But Sebastian Vettel and Daniel Ricciardo were left wondering why their team had given the then number two drivers a quicker two-stop strategy, leaving them third and fourth at the chequered flag.

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Daniel Ricciardo’s chances of a podium finish were ruined by a puncture on the penultimate lap.

However, it proved how good F1 can be when there is a level playing field, and unfortunately, it’s taken the unthinkable for Mercedes to silence F1’s critics.

Formula One does need Mercedes, because they are a part of the sport’s history that stretches back to the 1950’s. Sadly, they, like any other team in their position, are not going to stop striving for success, so it’s up to Ferrari and Red Bull to take on the mighty Merc’s even when they remain on track.

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The Monaco Grand Prix in two weeks should serve up a treat.

And who knows, with developments in the pipeline and tracks like Monaco coming our way, those two might be about to join the party. Well, that’s the hope!

 

 

Were Red Bull too quick to ditch Kvyat?

By Daniel Wilson.

Red Bull’s recent decision to drop driver Daniil Kvyat has been played down by the team themselves, but has divided opinion around the paddock as to whether their actions were too harsh.

The Russian driver was dropped from the senior ranks following a disastrous home Grand Prix in Sochi last weekend.

After starting the race eighth, Kvyat ended up hitting the back of Sebastian Vettel’s Ferrari into Turn 2, and then again around Turn 3, ending Seb’s race.

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Kvyat broke too late into turn two and hit the back of Vettel, who also hit Ricciardo.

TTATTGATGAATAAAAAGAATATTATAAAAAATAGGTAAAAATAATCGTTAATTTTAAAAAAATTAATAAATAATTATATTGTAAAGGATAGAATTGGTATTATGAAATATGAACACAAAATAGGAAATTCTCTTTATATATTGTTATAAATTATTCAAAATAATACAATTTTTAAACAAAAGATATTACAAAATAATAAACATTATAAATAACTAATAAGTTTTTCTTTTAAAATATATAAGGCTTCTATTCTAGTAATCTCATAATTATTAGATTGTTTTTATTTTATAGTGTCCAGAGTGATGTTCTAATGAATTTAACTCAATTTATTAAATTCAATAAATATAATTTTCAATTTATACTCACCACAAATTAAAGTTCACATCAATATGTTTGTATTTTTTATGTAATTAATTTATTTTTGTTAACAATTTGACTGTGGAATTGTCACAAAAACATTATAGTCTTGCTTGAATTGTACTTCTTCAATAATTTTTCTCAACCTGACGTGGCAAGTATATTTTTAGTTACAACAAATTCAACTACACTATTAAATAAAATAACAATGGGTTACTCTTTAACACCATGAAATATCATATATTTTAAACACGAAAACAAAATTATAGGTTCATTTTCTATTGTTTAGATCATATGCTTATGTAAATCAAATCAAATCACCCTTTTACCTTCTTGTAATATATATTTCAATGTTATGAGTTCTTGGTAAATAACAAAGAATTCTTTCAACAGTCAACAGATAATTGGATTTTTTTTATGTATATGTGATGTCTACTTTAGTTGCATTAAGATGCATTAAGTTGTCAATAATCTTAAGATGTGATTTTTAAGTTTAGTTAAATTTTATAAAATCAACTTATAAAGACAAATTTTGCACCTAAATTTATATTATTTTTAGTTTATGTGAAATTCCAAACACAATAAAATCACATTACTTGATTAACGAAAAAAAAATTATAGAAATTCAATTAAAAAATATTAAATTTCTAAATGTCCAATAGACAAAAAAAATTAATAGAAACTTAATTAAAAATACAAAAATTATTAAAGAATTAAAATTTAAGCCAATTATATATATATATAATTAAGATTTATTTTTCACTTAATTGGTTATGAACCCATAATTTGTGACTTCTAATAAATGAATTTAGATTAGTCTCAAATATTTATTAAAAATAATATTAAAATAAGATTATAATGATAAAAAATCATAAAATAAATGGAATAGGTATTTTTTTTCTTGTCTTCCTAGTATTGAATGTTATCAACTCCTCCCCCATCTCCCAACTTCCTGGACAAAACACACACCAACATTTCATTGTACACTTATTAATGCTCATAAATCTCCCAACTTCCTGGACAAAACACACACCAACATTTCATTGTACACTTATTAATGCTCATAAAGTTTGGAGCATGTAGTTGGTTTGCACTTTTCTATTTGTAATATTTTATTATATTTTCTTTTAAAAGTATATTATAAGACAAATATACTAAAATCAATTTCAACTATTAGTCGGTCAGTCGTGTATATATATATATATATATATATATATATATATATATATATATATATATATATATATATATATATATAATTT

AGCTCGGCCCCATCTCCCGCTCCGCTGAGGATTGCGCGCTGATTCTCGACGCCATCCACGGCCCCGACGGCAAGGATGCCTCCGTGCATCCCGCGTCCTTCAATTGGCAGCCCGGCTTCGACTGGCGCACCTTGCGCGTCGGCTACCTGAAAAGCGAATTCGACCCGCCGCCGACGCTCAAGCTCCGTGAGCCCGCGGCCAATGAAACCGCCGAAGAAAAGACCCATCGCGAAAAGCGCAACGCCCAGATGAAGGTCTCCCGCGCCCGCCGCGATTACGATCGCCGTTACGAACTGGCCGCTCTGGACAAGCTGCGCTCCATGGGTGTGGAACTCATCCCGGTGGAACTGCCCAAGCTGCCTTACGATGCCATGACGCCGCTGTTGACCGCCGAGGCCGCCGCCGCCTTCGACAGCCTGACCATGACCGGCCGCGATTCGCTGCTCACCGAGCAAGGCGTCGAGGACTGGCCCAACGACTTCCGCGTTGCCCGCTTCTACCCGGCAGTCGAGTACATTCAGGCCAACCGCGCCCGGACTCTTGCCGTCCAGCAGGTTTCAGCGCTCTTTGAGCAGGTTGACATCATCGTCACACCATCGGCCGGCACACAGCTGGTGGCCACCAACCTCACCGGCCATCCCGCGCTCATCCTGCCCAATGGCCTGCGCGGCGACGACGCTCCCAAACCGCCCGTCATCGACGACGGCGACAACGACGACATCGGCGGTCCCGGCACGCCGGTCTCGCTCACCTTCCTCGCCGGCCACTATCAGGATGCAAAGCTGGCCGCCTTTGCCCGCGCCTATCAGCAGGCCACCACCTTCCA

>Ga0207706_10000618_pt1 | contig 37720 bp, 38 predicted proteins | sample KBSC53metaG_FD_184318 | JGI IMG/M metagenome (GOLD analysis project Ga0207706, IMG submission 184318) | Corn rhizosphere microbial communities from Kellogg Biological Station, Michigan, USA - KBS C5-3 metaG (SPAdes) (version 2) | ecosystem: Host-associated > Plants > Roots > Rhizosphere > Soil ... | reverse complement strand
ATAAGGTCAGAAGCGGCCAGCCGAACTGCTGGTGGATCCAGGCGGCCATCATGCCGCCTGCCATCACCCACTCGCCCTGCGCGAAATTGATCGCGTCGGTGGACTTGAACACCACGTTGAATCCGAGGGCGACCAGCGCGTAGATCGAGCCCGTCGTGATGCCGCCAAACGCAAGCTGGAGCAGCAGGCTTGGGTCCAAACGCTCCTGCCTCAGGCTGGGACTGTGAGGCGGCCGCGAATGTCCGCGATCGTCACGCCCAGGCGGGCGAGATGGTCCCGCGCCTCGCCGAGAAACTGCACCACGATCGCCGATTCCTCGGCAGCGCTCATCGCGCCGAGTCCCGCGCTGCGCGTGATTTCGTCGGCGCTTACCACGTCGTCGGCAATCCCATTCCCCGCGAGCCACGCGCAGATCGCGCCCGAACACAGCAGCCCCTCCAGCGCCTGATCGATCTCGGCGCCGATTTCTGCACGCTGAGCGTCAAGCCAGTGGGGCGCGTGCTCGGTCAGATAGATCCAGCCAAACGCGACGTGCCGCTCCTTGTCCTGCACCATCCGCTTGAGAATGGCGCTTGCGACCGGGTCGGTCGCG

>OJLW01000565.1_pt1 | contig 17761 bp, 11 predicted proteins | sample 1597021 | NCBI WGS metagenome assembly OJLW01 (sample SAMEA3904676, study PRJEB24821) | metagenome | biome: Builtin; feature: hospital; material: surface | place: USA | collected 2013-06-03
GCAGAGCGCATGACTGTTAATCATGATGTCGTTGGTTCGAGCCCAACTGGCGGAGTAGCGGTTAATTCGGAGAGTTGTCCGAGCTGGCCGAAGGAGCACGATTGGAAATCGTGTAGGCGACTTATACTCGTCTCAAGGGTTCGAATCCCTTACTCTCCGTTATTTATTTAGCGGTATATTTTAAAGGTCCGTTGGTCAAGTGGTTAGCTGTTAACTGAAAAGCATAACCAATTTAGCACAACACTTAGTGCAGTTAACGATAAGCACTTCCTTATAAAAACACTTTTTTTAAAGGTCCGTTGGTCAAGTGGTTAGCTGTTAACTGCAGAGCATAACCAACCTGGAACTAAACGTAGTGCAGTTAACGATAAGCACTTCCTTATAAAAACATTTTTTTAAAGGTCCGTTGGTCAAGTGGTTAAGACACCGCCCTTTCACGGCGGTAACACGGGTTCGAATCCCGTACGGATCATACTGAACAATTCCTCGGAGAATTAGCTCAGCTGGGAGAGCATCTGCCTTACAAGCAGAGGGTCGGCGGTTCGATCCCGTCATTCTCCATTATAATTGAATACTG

And it wasn’t just that, the Russian was also the reason Red Bull failed to score points last Sunday after his accident saw him and teammate Daniel Ricciardo forced onto a slower race strategy – a day the team want to forget.

So, can we judge Daniil on one race alone or has this decision been a long time coming?

In his first year at Red Bull last year, the Russian was more than match for his teammate, finishing ahead of him in 10 of the 19 races and three points ahead in the final standings.

But this year has been a very different story. After another failed start in Australia, Kvyat has been largely outpaced by Ricciardo in the last three races. He finished seventh in Bahrain and as mentioned, was the cause of the chaos in Russia.

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Sebastian Vettel went to see former boss Christian Horner about the man who replaced him at the team.

However, do the team have short memories? In China, Kvyat gave Red Bull their only podium of the season up to now, with a hard fought third place. Of course, he took advantage of the safety car and his teammate’s tyre blowout while leading.

And of course, there was controversy between him and Vettel in the pre-podium room surrounding Kvyat’s aggressive drive into turn one.

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Max Verstappen is only 18 and has completed 23 Grands Prix in Formula One.

Red Bull just need to assure fans they aren’t being dictated to by their former drivers, as Vettel has had much to discuss recently when it comes to Daniil.

I, personally would’ve kept Kvyat until the end of the season. Of course, removing him paves the way for the talented Max Verstappen. But after some immature outbursts over team radio in Australia, only time will tell as to whether he is ready for the top job at Red Bull.

Can Lewis afford another bad weekend?

By Daniel Wilson.

Anyone who has been looking at the media since Sunday’s Chinese Grand Prix will know that Nico Rosberg is now the odds-on favorite to win this year’s world title, despite being only three races into the season.

The German driver has won all three opening events, and victory at the weekend secured a sixth straight win for him – one better than the personal record of his teammate Lewis Hamilton.

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Nico Rosberg is only the seventh driver in F1 history to win the opening three races of the season.

The current world champion suffered his biggest setback yet in Shanghai. As if going into the race with a five place grid penalty wasn’t enough, the Englishman was then let down by the reliability of his Mercedes engine – something not many of us have said in quite a long time.